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PoF approach aids in design, manufacture and reliability & quality assessment of electronic products in order to facilitate development of costs effective approaches for improved, durable electronic systems. This approach begins with the preliminary design. The designer defines the product requirements based on the customer?s needs and the supplier?s capabilities. The requirements identified typically include the products characteristics and life-cycle load histories. Goals for product characteristics are typically specified in terms of: functionality and performance; physical attributes (size, weight, appearance etc.); reliability and durability; manufacturability and qualify; testability, maintainability and supportability; time-to-market (development cycle); time-in-market (obsolescence cycle); cost and time-to-profit (affordability and profitability); marketability (market size). Depending on the nature of the product different aspects of the characteristics may dominate. Knowledge of the life-cycle allows the designer to model the designer to model the effects of various stresses acting on the product. Possible environmental stresses, their effects, and potential reliability improvement techniques are found underneath. Environmental Effects Stress High Parameters such as resistance, inductance, Temperature capacitance, power, dielectric constant will vary; insulation may soften; moving parts may jam due to expansion and finishes may blister; thermal aging, oxidation and other chemical reactions may be enhanced; viscosity may be reduced and evaporation of lubricants can arise and structural overloads may occur due to physical expansions. Plastics and rubbers lose flexibility and Low become brittle; electrical constants vary; Temperature ice formation occurs when moisture is present; lubricants and gels increase Potential Reliability Improvement Techniques Thermal insulation, heatwithstanding materials, cooling systems.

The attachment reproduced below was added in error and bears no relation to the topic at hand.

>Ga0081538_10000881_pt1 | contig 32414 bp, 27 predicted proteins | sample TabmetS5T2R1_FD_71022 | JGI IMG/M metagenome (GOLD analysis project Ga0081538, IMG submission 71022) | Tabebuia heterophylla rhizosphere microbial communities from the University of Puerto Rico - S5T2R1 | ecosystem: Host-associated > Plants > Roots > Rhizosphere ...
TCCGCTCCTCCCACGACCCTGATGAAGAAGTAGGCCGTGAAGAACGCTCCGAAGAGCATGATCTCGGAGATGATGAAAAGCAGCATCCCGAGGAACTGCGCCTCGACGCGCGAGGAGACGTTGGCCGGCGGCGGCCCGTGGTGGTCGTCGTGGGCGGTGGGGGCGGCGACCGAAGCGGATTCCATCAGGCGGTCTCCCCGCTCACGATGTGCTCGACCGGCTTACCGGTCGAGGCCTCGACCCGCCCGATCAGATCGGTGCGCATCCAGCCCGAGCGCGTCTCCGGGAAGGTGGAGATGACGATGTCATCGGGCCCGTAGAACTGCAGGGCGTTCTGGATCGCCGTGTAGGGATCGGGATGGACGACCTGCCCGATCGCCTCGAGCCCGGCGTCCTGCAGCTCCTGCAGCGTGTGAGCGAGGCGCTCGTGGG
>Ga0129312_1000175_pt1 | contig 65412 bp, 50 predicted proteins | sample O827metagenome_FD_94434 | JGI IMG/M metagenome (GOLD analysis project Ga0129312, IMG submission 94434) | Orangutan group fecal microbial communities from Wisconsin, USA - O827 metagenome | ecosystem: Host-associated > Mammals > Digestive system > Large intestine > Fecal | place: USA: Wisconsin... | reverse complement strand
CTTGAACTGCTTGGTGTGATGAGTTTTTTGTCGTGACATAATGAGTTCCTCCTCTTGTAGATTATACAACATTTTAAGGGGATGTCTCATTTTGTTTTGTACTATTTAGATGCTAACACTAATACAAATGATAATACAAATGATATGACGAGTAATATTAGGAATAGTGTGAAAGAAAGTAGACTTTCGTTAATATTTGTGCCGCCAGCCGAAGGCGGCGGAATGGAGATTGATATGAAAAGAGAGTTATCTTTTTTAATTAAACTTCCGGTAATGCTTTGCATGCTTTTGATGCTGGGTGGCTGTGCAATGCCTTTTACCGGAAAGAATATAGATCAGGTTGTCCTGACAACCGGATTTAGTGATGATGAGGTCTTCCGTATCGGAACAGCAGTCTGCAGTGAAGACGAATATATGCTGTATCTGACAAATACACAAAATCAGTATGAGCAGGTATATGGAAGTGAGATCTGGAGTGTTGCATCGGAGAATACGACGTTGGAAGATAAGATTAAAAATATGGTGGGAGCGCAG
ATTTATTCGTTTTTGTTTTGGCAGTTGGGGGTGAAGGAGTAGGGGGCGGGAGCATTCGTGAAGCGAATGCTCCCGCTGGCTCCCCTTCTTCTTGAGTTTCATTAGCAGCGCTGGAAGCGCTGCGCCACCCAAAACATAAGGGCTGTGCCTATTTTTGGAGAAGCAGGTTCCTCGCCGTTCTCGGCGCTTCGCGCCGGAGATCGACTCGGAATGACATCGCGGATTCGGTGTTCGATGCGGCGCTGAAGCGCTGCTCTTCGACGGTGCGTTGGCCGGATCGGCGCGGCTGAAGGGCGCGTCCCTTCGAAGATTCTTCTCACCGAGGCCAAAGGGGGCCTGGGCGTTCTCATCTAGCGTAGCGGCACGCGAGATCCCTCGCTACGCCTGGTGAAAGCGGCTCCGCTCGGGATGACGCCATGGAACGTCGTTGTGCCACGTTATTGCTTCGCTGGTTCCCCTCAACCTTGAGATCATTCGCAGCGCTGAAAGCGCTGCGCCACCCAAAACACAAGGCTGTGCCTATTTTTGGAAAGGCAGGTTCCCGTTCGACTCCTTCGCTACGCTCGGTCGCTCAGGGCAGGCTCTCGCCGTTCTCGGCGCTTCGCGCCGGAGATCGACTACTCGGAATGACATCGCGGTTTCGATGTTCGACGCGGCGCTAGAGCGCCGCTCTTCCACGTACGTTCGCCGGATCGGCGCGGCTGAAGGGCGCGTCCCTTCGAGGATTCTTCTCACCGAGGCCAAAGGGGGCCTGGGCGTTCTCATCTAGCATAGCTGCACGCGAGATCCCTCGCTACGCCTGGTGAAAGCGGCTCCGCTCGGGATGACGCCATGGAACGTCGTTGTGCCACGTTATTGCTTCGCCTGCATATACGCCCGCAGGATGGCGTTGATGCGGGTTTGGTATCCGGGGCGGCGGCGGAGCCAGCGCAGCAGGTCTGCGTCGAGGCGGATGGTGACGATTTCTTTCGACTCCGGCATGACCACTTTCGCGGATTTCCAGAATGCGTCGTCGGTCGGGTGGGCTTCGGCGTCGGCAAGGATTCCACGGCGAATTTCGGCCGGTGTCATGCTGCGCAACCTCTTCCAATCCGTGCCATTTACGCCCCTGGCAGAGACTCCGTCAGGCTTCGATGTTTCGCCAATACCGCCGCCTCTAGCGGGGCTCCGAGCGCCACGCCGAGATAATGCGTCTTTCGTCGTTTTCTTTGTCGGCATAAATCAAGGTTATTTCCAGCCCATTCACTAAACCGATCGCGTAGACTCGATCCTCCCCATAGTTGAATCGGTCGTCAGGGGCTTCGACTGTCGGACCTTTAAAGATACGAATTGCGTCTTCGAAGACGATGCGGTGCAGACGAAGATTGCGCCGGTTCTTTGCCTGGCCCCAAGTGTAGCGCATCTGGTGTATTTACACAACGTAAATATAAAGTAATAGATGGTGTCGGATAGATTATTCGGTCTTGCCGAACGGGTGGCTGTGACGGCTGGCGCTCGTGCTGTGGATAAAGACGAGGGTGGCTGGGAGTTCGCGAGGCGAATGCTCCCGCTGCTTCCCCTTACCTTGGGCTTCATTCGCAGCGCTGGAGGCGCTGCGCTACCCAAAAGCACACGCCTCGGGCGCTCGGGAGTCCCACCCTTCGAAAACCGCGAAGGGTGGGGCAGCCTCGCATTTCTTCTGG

Thermal insulation, coldwithstanding materials, heated environments